Tuesday Morning Bizarre News Headlines


LOS ANGELES (AP) -- Caught in the act -- but it's not just the alleged car thief who is in trouble. The TruTV reality show "Bait Car" had L-A County sheriff's Detective Anthony Shapiro busting a suspect. Shapiro testified under oath that he read the man his Miranda rights. But unedited video from the show reveals that's not the case. Shapiro is seen saying to the suspect, "You watch TV. You know your rights and all that?" Prosecutors have dropped the case against the suspected thief. Sheriff's officials say Shapiro has been suspended with pay while he's investigated.


THE DALLES, Ore. (AP) -- The swerving car caught the trooper's attention. When the Oregon trooper pulled it over, he found a 10-year-old behind the wheel. Oregon State Police say the boy's father was sitting in the passenger seat, drinking and trying to steer. The 34-year-old man from The Dalles was busted on drunken driving and other charges. Police say there was an open beer can at his feet and five empties in the back seat.


TOKYO (AP) -- Are you ready for a vacuuming robot that talks? It's no Roise the Robot from "The Jetsons" but the Cocorobo from Sharp can say 36 phrases. Its vocabulary includes "Long time no see" and "Hello," in Japanese, English and Chinese. The vacuuming robot will sell for about $1,600 and hits the market next month in Japan.


LAWRENCE, Kan. (AP) -- Kentucky Governor Steve Beshear has no beef with his Kansas counterpart -- over their NCAA championship bet. Kansas Governor Sam Brownback is making good on their friendly wager. Today, Governor Beshear will accept a shipment of 440 Kansas steak burgers at a homeless shelter. Brownback will also hand deliver another 120 burgers to a shelter in his own state. The Kentucky Wildcats beat the Kansas Jayhawks 67-59 in the title game.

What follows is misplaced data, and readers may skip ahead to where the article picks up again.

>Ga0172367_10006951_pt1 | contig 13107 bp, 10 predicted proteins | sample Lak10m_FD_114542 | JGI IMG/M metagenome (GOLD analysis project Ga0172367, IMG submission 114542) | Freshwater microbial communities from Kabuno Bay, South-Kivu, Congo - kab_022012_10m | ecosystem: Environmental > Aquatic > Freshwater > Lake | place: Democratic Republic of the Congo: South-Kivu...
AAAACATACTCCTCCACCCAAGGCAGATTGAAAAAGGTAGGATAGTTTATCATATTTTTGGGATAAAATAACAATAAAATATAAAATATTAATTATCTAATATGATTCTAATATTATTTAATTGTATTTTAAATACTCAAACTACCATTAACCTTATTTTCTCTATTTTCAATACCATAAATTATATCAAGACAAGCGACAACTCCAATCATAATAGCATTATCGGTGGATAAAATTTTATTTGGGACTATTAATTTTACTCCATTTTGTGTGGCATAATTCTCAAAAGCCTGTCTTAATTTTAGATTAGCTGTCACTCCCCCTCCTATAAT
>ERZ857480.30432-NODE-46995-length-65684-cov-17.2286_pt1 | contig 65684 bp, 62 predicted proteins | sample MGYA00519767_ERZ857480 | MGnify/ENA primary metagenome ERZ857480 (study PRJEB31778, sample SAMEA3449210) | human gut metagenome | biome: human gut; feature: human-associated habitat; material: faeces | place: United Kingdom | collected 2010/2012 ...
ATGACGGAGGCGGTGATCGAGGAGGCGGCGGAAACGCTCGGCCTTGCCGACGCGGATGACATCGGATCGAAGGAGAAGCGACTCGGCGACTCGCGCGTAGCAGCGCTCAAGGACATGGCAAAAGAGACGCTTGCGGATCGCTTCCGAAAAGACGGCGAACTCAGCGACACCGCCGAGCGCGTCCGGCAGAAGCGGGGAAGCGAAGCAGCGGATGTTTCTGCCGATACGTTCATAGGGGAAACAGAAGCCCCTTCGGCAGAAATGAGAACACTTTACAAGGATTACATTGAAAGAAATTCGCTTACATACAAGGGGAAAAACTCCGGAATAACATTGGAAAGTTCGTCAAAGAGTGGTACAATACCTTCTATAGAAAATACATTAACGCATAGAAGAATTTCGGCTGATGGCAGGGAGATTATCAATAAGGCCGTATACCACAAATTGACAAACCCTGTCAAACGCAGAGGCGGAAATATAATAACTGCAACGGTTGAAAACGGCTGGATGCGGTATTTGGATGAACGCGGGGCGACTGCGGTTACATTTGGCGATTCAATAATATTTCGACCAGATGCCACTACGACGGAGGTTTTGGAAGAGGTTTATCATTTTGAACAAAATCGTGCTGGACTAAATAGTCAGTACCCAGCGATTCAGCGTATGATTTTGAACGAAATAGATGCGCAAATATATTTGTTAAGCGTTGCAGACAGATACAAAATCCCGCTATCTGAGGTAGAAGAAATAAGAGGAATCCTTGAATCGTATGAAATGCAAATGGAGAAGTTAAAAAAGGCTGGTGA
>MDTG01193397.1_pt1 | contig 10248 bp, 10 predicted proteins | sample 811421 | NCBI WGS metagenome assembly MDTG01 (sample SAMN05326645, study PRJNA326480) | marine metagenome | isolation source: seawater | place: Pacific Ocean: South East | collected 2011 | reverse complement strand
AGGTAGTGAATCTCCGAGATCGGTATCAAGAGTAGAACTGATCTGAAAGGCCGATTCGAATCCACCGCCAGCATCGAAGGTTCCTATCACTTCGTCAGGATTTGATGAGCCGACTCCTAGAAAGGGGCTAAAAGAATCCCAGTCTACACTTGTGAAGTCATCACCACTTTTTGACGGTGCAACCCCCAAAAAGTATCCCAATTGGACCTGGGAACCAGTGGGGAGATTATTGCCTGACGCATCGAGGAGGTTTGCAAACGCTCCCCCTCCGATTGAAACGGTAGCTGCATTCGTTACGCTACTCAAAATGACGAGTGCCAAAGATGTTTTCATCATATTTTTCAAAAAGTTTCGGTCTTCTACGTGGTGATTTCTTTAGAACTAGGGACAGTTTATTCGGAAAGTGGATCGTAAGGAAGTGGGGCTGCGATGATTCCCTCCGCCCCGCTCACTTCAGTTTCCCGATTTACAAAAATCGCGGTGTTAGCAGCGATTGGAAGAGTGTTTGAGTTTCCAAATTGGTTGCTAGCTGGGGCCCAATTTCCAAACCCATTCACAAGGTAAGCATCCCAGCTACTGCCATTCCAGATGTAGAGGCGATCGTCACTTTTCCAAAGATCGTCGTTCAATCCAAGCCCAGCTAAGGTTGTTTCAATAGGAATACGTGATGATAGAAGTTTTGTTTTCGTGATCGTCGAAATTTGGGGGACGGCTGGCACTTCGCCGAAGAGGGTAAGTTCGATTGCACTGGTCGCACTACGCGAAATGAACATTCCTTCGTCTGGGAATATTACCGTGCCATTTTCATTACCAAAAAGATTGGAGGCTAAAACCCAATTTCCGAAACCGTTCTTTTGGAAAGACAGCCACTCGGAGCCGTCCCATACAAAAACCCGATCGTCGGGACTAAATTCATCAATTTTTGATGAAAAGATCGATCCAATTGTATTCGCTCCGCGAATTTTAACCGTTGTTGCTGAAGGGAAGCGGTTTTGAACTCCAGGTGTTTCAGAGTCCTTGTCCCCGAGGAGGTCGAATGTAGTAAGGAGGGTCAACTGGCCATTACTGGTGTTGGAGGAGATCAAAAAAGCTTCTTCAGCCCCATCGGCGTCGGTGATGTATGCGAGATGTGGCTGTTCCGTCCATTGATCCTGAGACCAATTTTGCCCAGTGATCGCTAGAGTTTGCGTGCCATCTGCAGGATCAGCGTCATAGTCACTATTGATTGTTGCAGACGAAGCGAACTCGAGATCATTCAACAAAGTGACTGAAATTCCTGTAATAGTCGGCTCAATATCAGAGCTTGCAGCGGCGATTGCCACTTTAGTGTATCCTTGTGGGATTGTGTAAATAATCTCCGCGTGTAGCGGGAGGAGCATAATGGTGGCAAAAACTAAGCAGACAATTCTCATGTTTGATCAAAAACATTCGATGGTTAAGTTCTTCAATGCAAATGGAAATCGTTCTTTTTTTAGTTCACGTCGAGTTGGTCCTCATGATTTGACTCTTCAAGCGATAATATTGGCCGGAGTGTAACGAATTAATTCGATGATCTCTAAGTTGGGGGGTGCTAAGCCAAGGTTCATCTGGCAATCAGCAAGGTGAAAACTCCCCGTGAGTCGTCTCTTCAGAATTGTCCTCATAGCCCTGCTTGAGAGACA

CHARLESTON, S.C. (AP) -- It's a way overdue book -- but there's no fine involved. A book that's almost 270 years old has been found in the vault of the oldest library in the South. But the library won't be able to keep it. The book, "Dissertation Upon Parties," had been donated to the College of Charleston in the 1700s. But it was kept at the Charleston Library Society, until a proper library could be built at the fledgling college. It was recently rediscovered after a multi-year inventory. The 1743 book will be turned over to the college Thursday.

Copyright 2012. The Associated Press.

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